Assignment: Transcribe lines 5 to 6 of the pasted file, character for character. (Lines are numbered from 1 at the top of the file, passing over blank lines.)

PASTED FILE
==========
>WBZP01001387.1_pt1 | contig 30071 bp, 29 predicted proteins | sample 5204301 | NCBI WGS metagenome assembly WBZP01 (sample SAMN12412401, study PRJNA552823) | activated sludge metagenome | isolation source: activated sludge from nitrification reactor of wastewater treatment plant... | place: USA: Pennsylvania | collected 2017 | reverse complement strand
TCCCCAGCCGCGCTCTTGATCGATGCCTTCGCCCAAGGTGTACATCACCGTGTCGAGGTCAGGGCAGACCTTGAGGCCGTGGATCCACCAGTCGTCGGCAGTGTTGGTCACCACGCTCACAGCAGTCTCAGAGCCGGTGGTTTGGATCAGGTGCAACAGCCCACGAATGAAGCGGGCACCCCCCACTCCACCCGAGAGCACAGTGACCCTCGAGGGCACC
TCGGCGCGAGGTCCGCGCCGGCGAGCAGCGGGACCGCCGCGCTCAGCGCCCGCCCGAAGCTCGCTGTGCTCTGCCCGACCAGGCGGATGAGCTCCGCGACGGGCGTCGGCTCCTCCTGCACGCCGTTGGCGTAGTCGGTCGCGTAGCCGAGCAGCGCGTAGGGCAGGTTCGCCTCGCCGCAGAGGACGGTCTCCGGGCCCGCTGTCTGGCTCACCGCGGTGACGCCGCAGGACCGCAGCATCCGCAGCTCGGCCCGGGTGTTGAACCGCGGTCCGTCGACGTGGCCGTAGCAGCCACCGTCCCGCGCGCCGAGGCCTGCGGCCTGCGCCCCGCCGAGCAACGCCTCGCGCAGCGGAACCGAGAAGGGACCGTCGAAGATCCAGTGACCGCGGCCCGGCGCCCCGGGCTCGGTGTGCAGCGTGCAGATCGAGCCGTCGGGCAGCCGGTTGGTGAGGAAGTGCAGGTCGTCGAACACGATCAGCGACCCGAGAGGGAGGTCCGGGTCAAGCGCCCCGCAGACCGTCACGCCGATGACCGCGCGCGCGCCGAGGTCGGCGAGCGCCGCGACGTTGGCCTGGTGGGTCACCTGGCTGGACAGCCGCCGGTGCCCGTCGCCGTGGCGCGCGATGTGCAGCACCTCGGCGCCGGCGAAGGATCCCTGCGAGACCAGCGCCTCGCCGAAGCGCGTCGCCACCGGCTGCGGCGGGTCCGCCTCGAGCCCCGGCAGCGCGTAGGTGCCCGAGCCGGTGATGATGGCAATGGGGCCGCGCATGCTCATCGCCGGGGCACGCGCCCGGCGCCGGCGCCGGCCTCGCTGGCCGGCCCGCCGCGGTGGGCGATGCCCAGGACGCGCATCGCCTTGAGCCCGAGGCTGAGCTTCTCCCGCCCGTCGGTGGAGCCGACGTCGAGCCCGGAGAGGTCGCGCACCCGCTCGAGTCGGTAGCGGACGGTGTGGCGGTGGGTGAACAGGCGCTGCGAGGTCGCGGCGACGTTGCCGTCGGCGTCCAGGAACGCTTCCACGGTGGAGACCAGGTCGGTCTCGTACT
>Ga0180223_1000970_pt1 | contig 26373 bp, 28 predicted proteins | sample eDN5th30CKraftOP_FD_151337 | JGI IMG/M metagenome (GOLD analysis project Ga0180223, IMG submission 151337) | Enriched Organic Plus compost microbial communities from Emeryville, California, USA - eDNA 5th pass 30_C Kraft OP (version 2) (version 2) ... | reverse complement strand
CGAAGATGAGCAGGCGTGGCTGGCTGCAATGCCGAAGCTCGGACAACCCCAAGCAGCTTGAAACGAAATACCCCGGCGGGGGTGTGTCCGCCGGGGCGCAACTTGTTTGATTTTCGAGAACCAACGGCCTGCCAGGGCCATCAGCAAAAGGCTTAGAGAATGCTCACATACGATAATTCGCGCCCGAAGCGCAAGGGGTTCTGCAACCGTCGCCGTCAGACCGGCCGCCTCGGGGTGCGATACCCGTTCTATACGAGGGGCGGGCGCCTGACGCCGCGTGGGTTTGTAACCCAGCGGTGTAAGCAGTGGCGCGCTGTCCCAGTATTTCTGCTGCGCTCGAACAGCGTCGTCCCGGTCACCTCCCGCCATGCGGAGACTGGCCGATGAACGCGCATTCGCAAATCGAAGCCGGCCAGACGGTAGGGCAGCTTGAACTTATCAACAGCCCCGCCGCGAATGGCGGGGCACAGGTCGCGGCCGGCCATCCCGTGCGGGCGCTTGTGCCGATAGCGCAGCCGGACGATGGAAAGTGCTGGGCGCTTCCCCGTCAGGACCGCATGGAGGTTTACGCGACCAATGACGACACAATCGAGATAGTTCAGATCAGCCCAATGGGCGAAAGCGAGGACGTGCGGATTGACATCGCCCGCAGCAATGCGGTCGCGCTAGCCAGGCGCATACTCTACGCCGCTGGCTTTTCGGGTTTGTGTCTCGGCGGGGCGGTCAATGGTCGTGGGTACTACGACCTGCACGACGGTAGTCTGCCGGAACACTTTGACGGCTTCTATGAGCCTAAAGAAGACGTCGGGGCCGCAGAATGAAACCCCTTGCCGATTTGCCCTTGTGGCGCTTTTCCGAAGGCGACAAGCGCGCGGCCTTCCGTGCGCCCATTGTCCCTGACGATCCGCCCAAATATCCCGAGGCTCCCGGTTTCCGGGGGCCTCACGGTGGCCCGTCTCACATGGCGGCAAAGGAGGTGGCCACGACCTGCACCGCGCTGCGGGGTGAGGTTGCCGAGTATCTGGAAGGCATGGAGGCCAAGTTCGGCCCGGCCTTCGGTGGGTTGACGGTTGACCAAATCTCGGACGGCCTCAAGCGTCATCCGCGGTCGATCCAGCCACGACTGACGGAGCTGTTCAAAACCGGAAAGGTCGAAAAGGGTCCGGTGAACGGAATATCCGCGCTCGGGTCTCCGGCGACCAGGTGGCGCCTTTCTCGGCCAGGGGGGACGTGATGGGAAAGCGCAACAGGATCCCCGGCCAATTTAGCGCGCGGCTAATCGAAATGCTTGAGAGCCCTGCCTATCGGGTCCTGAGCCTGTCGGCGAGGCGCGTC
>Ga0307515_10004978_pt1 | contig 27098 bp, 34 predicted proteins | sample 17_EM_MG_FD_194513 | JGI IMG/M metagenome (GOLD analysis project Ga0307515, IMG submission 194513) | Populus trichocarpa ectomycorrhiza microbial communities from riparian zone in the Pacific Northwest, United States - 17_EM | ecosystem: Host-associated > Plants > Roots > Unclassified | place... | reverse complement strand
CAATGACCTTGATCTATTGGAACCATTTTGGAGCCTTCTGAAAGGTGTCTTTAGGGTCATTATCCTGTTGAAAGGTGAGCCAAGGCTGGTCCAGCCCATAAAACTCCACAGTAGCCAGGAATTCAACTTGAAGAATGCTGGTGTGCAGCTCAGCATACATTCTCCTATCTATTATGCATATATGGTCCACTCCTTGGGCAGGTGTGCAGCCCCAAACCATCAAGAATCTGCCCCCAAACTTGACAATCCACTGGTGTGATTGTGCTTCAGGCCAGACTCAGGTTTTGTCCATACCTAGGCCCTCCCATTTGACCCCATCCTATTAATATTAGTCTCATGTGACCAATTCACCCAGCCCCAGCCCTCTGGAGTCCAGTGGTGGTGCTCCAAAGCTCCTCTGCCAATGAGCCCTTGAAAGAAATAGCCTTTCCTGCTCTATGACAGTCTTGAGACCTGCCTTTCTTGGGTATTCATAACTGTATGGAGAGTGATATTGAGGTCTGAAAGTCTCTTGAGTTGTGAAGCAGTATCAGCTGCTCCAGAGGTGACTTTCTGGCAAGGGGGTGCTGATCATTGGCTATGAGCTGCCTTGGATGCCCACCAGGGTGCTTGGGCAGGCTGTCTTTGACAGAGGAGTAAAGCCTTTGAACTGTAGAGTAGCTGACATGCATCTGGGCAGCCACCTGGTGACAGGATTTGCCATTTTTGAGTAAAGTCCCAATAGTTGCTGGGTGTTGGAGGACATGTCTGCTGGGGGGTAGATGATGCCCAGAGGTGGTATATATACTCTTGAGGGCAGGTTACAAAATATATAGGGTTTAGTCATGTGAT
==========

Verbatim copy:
CGAAGATGAGCAGGCGTGGCTGGCTGCAATGCCGAAGCTCGGACAACCCCAAGCAGCTTGAAACGAAATACCCCGGCGGGGGTGTGTCCGCCGGGGCGCAACTTGTTTGATTTTCGAGAACCAACGGCCTGCCAGGGCCATCAGCAAAAGGCTTAGAGAATGCTCACATACGATAATTCGCGCCCGAAGCGCAAGGGGTTCTGCAACCGTCGCCGTCAGACCGGCCGCCTCGGGGTGCGATACCCGTTCTATACGAGGGGCGGGCGCCTGACGCCGCGTGGGTTTGTAACCCAGCGGTGTAAGCAGTGGCGCGCTGTCCCAGTATTTCTGCTGCGCTCGAACAGCGTCGTCCCGGTCACCTCCCGCCATGCGGAGACTGGCCGATGAACGCGCATTCGCAAATCGAAGCCGGCCAGACGGTAGGGCAGCTTGAACTTATCAACAGCCCCGCCGCGAATGGCGGGGCACAGGTCGCGGCCGGCCATCCCGTGCGGGCGCTTGTGCCGATAGCGCAGCCGGACGATGGAAAGTGCTGGGCGCTTCCCCGTCAGGACCGCATGGAGGTTTACGCGACCAATGACGACACAATCGAGATAGTTCAGATCAGCCCAATGGGCGAAAGCGAGGACGTGCGGATTGACATCGCCCGCAGCAATGCGGTCGCGCTAGCCAGGCGCATACTCTACGCCGCTGGCTTTTCGGGTTTGTGTCTCGGCGGGGCGGTCAATGGTCGTGGGTACTACGACCTGCACGACGGTAGTCTGCCGGAACACTTTGACGGCTTCTATGAGCCTAAAGAAGACGTCGGGGCCGCAGAATGAAACCCCTTGCCGATTTGCCCTTGTGGCGCTTTTCCGAAGGCGACAAGCGCGCGGCCTTCCGTGCGCCCATTGTCCCTGACGATCCGCCCAAATATCCCGAGGCTCCCGGTTTCCGGGGGCCTCACGGTGGCCCGTCTCACATGGCGGCAAAGGAGGTGGCCACGACCTGCACCGCGCTGCGGGGTGAGGTTGCCGAGTATCTGGAAGGCATGGAGGCCAAGTTCGGCCCGGCCTTCGGTGGGTTGACGGTTGACCAAATCTCGGACGGCCTCAAGCGTCATCCGCGGTCGATCCAGCCACGACTGACGGAGCTGTTCAAAACCGGAAAGGTCGAAAAGGGTCCGGTGAACGGAATATCCGCGCTCGGGTCTCCGGCGACCAGGTGGCGCCTTTCTCGGCCAGGGGGGACGTGATGGGAAAGCGCAACAGGATCCCCGGCCAATTTAGCGCGCGGCTAATCGAAATGCTTGAGAGCCCTGCCTATCGGGTCCTGAGCCTGTCGGCGAGGCGCGTC
>Ga0307515_10004978_pt1 | contig 27098 bp, 34 predicted proteins | sample 17_EM_MG_FD_194513 | JGI IMG/M metagenome (GOLD analysis project Ga0307515, IMG submission 194513) | Populus trichocarpa ectomycorrhiza microbial communities from riparian zone in the Pacific Northwest, United States - 17_EM | ecosystem: Host-associated > Plants > Roots > Unclassified | place... | reverse complement strand